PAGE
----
There are a variety of swarm topologies, but the only organization that holds a genuine plurality of shapes is the grand mesh. In fact, a plurality of truly divergent components can only remain coherent in a network. No other arrangement -- chain, pyramid, tree, circle, hub -- can contain true diversity working as a whole. This is why the network is nearly synonymous with democracy or the market.

A dynamic network is one of the few structures that incorporates the dimension of time. It honors internal change. We should expect to see networks wherever we see constant irregular change, and we do.

A distributed, decentralized network is more a process than a thing. In the logic of the Net there is a shift from nouns to verbs. Economists now reckon that commercial products are best treated as though they were services. It's not what you sell a customer, its what you do for them. It's not what something is, it's what it is connected to, what it does. Flows become more important than resources. Behavior counts.

Network logic is counterintuitive. Say you need to lay a telephone cable that will connect a bunch of cities; let's make that three for illustration: Kansas City, San Diego, and Seattle. The total length of the lines connecting those three cities is 3,000 miles. Common sense says that if you add a fourth city to your telephone network, the total length of your cable will have to increase. But that's not how network logic works. By adding a fourth city as a hub (let's make that Salt Lake City) and running the lines from each of the three cities through Salt Lake City, we can decrease the total mileage of cable to 2,850 or 5 percent less than the original 3,000 miles. Therefore the total unraveled length of a network can be shortened by adding nodes to it! Yet there is a limit to this effect. Frank Hwang and Ding Zhu Du, working at Bell Laboratories in 1990, proved that the best savings a system might enjoy from introducing new points into a network would peak at about 13 percent. More is different.

On the other hand, in 1968 Dietrich Braess, a German operations researcher, discovered that adding routes to an already congested network will only slow it down. Now called Braess's Paradox, scientists have found many examples of how adding capacity to a crowded network reduces its overall production. In the late 1960s the city planners of Stuttgart tried to ease downtown traffic by adding a street. When they did, traffic got worse; then they blocked it off and traffic improved. In 1992, New York City closed congested 42nd Street on Earth Day, fearing the worst, but traffic actually improved that day.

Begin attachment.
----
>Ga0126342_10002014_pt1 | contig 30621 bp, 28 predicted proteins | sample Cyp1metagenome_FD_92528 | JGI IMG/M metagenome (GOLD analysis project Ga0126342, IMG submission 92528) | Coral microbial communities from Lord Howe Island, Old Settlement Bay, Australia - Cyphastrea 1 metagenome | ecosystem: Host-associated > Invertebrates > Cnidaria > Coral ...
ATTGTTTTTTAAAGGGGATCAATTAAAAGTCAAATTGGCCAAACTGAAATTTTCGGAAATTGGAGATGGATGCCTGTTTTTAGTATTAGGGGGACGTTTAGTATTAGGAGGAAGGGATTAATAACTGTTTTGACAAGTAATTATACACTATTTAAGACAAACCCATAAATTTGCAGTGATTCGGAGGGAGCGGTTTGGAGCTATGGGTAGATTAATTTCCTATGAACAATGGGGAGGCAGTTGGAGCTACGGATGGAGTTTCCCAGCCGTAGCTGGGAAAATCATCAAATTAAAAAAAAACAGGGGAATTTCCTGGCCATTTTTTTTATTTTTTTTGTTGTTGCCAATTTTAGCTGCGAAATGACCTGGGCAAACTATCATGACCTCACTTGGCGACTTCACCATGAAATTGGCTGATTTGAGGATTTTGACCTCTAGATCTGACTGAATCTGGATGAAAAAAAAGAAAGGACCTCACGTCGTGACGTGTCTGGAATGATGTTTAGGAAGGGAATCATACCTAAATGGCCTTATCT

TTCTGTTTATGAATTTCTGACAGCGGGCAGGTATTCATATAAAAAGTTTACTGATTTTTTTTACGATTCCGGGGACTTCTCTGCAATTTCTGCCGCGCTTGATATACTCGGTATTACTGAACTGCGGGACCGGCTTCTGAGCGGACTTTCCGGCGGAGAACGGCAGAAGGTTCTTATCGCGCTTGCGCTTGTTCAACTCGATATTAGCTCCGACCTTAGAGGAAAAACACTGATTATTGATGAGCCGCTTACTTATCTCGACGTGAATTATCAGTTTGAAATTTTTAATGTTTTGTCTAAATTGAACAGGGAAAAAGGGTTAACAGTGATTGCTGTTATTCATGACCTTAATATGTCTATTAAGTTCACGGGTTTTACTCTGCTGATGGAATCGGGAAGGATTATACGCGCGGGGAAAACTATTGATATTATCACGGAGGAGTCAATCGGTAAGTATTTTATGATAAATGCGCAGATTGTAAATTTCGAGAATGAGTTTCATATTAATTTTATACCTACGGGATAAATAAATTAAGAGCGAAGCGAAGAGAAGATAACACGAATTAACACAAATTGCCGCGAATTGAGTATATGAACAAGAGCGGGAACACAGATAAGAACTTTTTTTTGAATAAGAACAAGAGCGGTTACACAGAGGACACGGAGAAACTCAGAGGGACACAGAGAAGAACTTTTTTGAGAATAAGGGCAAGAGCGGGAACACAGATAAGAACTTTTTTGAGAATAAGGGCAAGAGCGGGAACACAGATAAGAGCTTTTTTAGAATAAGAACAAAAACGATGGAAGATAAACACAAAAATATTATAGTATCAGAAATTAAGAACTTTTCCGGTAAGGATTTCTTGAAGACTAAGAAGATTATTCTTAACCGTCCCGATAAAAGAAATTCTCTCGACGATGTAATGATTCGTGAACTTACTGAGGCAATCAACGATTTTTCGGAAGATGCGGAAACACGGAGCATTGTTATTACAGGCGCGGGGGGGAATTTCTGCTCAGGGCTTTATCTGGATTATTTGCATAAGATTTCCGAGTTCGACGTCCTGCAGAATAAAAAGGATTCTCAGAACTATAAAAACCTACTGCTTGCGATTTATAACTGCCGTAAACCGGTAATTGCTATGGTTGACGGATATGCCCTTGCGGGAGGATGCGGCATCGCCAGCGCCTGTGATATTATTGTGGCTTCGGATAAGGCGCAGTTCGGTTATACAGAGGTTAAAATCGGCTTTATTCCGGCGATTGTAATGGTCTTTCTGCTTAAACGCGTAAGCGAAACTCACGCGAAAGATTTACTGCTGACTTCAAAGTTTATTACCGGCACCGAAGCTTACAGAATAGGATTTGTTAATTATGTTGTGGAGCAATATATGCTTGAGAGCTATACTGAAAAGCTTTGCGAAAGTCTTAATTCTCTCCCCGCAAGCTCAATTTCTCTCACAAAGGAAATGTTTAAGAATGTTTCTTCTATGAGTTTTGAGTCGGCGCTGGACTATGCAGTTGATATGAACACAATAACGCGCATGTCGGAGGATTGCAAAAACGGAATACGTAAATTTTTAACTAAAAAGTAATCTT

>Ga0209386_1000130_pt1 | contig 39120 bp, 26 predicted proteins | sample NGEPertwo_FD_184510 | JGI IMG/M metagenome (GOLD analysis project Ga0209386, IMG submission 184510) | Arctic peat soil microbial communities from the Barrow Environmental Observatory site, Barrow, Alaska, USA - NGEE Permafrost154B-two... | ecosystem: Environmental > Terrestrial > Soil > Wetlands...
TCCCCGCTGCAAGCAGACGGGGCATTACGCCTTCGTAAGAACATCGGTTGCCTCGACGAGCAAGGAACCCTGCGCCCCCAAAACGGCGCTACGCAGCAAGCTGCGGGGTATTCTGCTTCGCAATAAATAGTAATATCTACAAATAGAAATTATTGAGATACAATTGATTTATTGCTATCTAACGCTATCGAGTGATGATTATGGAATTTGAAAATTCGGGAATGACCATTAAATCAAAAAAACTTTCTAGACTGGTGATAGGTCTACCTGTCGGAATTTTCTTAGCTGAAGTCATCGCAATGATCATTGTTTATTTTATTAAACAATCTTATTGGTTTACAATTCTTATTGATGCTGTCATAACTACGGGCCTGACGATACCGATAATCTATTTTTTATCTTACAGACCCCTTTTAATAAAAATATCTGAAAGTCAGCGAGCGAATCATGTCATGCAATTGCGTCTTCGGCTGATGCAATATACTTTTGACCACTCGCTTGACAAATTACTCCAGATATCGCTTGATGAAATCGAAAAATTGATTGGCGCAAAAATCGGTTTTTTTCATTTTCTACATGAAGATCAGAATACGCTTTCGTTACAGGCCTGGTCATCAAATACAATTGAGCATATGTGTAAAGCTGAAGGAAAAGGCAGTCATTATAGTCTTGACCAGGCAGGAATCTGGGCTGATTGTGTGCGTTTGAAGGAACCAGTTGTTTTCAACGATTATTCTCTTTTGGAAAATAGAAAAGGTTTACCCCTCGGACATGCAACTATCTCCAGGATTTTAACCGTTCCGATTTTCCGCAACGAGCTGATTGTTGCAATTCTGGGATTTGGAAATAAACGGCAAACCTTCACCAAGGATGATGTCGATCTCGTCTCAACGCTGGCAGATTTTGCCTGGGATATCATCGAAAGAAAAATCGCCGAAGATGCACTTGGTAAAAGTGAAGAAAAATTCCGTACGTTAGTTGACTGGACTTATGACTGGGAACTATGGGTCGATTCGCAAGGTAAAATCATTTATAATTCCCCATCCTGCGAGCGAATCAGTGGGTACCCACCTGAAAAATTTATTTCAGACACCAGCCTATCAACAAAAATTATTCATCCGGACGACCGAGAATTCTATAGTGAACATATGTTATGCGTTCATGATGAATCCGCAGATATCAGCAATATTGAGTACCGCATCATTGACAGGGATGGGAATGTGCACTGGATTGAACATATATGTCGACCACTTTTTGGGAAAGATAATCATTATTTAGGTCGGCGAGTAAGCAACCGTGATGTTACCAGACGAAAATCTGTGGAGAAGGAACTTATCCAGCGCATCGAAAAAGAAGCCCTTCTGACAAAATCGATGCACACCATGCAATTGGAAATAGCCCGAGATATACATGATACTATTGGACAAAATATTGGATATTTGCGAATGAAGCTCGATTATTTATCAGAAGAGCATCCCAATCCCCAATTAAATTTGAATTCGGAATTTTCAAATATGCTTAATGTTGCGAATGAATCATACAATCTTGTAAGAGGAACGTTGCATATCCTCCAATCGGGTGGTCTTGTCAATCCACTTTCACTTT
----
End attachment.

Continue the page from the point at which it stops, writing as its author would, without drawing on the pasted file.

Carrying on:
Then again, in 1990, three scientists working on networks of brain neurons reported that increasing the gain -- the responsivity -- of individual neurons did not increase their individual signal detection performance, but it did increase the performance of the whole network to detect signals.

Nets have their own logic, one that is out-of-kilter to our expectations. And this logic will quickly mold the culture of humans living in a networked world. What we get from heavy-duty communication networks, and the networks of parallel computing, and the networks of distributed appliances and distributed being is Network Culture.

Alan Kay, a visionary who had much to do with inventing personal computers, says that the personally owned book was one of the chief shapers of the Renaissance notion of the individual, and that pervasively networked computers will be the main shaper of humans in the future. It's not just individual books we are leaving behind, either. Global opinion polling in real-time 24 hours a day, seven days a week, ubiquitous telephones, asynchronous e-mail, 500 TV channels, video on demand: all these add up to the matrix for a glorious network culture, a remarkable hivelike being.

The tiny bees in my hive are more or less unaware of their colony. By definition their collective hive mind must transcend their small bee minds. As we wire ourselves up into a hivish network, many things will emerge that we, as mere neurons in the network, don't expect, don't understand, can't control, or don't even perceive. That's the price for any emergent hive mind.